Monday, March 15, 2004

Lights out

Is the UK vulnerable to electricity shortages?

The BBC speculative documentary, If...the lights go out suggested a possible scenario for widespread power cuts in the UK. With the decline in the share of electricity provided by nuclear power and coal, a bigger proportion will come from stations powered by gas - just as Britain's own supplies start to run low. If imports were disrupted suddenly by, for example, a terrorist attack in Russia, there would be little capacity to respond quickly. If this happened at a time of high demand, such as during a particularly cold spell, then there might not be the slack left in the system to cope.

The scenario put forward by the program is highly unlikely. It is not the case that Britain hasn't got enough energy supplies to meet future demand - even the programme wouldn't suggest that. In fact, electricity is so plentiful that wholesale prices have been falling, resulting in the mothballing of many power stations which are less economic to run when prices are so low. It is only in the event of a catastrophic break in fuel supplies could there be a short-term problem as other sources are brought back online.

However, even in this event, blackouts are unlikely. For one thing, gas is now sourced from a variety of countries including Norway and the Netherlands, and in the future liquefied gas will be brought in from around the world. So even if one source of gas suddenly stopped, others could take up the slack. Another level of security is that large industrial consumers are being encouraged to sign up to contracts where they accept the possibility of short-term power cuts in exchange for reduced prices, so freeing up emergency capacity for wider use.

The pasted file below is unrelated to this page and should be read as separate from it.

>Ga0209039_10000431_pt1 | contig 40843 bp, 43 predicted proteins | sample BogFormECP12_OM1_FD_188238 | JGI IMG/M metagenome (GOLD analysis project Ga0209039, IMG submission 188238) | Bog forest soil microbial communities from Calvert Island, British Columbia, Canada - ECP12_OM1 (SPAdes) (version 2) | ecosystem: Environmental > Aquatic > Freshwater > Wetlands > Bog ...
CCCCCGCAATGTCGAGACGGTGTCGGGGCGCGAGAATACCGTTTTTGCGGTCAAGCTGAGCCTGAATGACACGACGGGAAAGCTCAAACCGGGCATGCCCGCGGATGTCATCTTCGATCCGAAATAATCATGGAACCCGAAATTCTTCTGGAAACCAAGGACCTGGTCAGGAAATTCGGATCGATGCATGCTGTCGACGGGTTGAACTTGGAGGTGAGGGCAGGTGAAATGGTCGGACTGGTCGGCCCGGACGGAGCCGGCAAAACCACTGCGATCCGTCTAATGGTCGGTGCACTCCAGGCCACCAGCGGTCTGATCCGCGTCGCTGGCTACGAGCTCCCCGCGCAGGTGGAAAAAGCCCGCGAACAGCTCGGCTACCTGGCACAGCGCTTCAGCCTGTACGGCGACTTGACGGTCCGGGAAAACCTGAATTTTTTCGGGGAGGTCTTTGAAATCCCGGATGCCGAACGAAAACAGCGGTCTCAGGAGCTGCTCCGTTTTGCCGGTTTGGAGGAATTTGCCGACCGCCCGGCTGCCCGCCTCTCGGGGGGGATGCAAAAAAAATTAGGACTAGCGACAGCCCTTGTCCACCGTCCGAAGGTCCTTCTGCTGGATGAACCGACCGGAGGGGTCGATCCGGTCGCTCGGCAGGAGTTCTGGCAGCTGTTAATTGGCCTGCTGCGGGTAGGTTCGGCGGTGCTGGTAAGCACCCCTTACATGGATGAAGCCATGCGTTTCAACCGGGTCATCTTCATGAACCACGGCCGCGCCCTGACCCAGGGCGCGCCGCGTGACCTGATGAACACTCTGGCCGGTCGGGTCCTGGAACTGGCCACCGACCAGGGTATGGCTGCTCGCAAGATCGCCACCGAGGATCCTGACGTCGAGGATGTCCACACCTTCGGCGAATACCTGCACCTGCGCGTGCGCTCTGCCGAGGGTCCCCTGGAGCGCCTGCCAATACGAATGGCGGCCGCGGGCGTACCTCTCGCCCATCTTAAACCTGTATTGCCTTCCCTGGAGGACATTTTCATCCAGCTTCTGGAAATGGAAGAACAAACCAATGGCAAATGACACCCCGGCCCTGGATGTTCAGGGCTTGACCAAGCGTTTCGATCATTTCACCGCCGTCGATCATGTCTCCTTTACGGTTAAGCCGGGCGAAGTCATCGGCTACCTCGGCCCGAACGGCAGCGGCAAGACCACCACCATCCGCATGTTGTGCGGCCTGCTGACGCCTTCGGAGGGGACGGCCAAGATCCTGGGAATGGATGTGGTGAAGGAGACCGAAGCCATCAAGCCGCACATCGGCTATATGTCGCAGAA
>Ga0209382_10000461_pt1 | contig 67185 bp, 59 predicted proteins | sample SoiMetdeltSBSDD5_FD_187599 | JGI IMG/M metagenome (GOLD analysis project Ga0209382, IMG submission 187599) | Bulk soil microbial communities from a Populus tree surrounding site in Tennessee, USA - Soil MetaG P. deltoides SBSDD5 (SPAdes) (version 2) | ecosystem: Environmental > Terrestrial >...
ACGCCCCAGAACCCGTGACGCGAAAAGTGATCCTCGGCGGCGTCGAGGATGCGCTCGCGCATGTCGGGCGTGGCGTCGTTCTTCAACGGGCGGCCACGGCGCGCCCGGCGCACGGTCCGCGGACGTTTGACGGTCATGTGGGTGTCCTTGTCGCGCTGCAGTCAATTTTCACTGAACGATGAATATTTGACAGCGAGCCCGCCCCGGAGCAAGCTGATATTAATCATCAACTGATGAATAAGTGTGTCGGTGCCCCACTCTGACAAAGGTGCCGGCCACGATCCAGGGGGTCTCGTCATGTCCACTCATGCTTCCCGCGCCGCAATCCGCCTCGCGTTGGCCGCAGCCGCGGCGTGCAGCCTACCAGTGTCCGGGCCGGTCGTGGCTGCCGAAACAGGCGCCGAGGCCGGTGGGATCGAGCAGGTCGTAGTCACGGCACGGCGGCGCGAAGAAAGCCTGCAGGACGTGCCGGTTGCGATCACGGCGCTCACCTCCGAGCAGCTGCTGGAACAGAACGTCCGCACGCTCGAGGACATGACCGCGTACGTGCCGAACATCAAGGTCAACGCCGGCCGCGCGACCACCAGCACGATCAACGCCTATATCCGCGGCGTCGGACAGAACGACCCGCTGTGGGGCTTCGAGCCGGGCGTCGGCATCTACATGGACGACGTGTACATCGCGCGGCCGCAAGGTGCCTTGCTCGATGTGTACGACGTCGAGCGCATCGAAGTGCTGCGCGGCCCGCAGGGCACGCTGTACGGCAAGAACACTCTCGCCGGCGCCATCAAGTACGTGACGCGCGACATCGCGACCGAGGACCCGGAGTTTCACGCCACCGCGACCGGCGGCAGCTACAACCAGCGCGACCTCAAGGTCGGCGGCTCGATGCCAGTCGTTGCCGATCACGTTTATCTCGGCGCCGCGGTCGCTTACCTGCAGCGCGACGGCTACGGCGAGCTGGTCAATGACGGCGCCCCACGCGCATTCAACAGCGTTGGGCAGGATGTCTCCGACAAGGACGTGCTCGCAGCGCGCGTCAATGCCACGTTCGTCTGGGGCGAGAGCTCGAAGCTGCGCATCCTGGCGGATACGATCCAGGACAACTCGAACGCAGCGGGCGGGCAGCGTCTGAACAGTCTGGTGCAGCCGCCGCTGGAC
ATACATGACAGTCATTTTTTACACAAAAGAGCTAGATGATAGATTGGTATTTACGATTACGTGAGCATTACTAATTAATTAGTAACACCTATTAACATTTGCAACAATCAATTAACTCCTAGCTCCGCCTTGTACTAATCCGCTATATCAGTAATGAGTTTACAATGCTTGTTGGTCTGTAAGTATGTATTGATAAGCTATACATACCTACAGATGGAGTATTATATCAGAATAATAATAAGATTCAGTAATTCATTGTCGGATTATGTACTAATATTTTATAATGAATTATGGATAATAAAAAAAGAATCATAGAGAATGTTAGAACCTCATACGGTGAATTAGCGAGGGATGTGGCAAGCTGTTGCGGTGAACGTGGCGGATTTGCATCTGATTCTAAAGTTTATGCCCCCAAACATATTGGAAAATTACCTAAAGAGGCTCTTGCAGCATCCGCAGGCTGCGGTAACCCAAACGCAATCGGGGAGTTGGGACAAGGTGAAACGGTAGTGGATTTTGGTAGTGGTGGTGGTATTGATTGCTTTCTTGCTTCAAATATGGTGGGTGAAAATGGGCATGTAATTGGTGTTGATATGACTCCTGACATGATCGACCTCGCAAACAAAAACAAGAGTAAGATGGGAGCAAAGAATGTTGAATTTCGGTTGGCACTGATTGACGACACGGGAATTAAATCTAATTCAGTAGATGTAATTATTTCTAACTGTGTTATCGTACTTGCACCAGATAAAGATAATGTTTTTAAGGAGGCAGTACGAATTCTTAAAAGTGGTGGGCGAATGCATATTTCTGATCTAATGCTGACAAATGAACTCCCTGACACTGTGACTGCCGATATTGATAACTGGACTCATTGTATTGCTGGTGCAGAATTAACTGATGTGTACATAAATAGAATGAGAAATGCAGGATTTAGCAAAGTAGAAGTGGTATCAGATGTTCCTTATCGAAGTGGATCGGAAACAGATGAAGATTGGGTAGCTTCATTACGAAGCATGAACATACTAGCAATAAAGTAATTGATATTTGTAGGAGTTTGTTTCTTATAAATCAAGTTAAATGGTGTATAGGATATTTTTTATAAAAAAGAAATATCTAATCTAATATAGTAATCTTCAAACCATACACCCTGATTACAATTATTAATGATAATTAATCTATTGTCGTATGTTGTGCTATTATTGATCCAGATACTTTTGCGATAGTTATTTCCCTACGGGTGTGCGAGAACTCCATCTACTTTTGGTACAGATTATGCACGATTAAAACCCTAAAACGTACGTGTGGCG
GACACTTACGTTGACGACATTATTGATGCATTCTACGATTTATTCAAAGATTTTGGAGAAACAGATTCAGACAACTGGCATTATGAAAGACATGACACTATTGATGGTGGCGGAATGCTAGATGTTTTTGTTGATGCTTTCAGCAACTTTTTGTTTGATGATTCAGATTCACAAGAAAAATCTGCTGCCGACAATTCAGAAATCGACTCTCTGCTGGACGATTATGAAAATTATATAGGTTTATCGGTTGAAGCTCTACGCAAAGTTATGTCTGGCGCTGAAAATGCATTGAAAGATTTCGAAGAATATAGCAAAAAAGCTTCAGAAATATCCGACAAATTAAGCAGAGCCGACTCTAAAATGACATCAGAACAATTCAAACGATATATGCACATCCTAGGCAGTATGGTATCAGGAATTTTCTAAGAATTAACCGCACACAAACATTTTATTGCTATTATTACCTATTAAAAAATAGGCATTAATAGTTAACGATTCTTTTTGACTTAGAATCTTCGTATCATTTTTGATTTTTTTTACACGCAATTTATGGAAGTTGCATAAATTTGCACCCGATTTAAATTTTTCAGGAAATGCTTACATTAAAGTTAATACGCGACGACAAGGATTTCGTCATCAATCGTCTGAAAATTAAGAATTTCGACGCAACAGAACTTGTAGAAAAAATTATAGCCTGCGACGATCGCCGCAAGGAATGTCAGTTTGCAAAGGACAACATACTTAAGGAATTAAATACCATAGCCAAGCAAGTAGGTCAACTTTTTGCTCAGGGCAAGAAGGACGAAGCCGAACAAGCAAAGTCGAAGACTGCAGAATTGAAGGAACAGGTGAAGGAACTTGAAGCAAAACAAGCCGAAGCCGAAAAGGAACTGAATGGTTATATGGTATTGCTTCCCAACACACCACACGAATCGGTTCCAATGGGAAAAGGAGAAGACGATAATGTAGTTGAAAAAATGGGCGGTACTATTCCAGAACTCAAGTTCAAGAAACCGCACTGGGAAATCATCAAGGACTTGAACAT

There is a legitimate discussion to be had about how power supplies should be managed in the future. For example, it seems that government fear of being unpopular is the main reason for the decline in nuclear power. If there really were fears for energy security, then nuclear generation would seem a logical way of resolving the problem. The fact is that there are no such worries. It is also the case that the capacity for politicians to screw things up by imposing an unworkable economic structure should never be underestimated, as illustrated by the power cuts in California in 2001.

But the real purpose of a program like If... is to provide a peculiar brand of scary entertainment, dressed up as factual programming. It plays on misplaced but widespread fears of vulnerability. There is no shortage of power. Unfortunately, there is no shortage of doomsayers, either.